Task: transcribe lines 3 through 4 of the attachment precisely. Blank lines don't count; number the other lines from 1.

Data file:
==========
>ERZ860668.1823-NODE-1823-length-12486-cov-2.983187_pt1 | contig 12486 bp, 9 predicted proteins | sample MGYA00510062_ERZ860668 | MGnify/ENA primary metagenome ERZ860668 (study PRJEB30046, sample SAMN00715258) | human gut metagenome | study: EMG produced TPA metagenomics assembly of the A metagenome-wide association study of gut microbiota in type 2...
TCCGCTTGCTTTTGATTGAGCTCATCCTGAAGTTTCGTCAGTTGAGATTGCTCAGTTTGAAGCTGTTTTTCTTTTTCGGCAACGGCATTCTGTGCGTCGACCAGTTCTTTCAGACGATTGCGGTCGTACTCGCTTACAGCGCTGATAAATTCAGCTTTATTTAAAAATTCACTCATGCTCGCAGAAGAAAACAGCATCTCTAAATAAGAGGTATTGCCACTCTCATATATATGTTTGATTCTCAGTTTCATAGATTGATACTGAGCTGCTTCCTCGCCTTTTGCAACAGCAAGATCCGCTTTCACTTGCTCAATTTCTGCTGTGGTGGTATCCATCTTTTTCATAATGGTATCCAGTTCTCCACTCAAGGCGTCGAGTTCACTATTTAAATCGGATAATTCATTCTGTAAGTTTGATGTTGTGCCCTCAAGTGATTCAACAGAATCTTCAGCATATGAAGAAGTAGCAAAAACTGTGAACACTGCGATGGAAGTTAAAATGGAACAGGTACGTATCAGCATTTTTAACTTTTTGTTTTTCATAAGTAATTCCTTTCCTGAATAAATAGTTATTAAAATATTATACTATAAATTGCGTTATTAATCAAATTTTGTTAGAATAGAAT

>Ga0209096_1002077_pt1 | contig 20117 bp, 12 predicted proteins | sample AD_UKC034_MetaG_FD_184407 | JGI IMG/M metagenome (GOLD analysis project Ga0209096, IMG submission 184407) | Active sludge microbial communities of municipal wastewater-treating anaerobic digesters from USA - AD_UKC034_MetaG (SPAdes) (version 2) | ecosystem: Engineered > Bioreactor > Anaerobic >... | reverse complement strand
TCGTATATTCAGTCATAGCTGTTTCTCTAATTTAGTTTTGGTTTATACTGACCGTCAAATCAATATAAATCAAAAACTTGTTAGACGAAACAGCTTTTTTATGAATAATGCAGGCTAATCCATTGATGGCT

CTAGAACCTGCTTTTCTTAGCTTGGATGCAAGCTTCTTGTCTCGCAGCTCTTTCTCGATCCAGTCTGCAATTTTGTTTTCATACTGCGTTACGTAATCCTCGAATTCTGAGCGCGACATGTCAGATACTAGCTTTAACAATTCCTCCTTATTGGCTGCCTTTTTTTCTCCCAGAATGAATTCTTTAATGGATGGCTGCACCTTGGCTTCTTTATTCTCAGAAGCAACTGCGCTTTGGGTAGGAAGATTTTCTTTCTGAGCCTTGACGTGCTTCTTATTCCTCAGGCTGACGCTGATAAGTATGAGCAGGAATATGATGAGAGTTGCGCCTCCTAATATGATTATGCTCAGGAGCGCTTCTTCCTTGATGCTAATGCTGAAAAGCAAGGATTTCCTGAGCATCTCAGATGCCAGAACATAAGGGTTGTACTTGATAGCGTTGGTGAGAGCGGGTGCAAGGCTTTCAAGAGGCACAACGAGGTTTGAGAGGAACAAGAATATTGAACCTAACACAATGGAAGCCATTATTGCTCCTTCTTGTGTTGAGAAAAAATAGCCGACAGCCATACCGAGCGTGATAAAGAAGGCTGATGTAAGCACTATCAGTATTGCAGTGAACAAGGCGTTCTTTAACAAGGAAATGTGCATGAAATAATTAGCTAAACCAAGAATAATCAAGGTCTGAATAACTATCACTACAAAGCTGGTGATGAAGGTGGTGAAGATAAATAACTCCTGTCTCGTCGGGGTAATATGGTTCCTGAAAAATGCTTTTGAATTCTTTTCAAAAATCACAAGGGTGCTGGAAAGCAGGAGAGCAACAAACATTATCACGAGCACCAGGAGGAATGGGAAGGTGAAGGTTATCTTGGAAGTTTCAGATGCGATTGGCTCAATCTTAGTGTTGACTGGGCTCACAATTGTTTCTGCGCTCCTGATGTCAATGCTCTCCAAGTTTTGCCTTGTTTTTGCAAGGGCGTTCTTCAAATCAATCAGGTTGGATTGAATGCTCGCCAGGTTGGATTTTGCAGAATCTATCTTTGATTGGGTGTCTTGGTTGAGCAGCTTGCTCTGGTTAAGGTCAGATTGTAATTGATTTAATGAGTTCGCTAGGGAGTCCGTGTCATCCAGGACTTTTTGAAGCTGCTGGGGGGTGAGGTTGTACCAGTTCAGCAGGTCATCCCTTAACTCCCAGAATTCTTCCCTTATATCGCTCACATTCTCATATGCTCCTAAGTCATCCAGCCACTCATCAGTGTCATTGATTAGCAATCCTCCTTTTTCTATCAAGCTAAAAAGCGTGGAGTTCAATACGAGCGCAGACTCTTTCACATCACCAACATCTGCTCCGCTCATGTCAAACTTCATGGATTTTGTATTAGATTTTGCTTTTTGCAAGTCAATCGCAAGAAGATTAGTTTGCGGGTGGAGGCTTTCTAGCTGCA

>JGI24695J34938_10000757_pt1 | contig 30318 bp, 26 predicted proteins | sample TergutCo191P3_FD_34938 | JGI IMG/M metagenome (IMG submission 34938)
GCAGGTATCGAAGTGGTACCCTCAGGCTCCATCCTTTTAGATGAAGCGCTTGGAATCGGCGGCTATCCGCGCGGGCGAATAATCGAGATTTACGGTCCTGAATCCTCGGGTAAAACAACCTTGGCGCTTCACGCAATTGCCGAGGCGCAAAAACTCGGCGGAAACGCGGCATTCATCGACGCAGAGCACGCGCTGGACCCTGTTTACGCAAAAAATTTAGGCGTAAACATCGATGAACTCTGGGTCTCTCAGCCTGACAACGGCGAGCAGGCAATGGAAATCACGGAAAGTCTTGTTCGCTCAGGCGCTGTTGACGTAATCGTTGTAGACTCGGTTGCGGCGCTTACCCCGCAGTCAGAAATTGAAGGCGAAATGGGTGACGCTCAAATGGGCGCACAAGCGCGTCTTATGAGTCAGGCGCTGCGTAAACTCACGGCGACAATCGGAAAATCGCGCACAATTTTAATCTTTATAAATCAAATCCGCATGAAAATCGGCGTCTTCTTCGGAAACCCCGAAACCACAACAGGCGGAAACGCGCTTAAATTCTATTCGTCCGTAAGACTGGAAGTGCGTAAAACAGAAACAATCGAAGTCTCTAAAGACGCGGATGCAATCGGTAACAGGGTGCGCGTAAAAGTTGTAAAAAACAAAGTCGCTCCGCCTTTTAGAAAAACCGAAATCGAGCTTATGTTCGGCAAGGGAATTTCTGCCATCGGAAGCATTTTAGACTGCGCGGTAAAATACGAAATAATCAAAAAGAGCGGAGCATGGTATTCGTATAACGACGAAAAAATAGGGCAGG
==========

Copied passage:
>Ga0209096_1002077_pt1 | contig 20117 bp, 12 predicted proteins | sample AD_UKC034_MetaG_FD_184407 | JGI IMG/M metagenome (GOLD analysis project Ga0209096, IMG submission 184407) | Active sludge microbial communities of municipal wastewater-treating anaerobic digesters from USA - AD_UKC034_MetaG (SPAdes) (version 2) | ecosystem: Engineered > Bioreactor > Anaerobic >... | reverse complement strand
TCGTATATTCAGTCATAGCTGTTTCTCTAATTTAGTTTTGGTTTATACTGACCGTCAAATCAATATAAATCAAAAACTTGTTAGACGAAACAGCTTTTTTATGAATAATGCAGGCTAATCCATTGATGGCT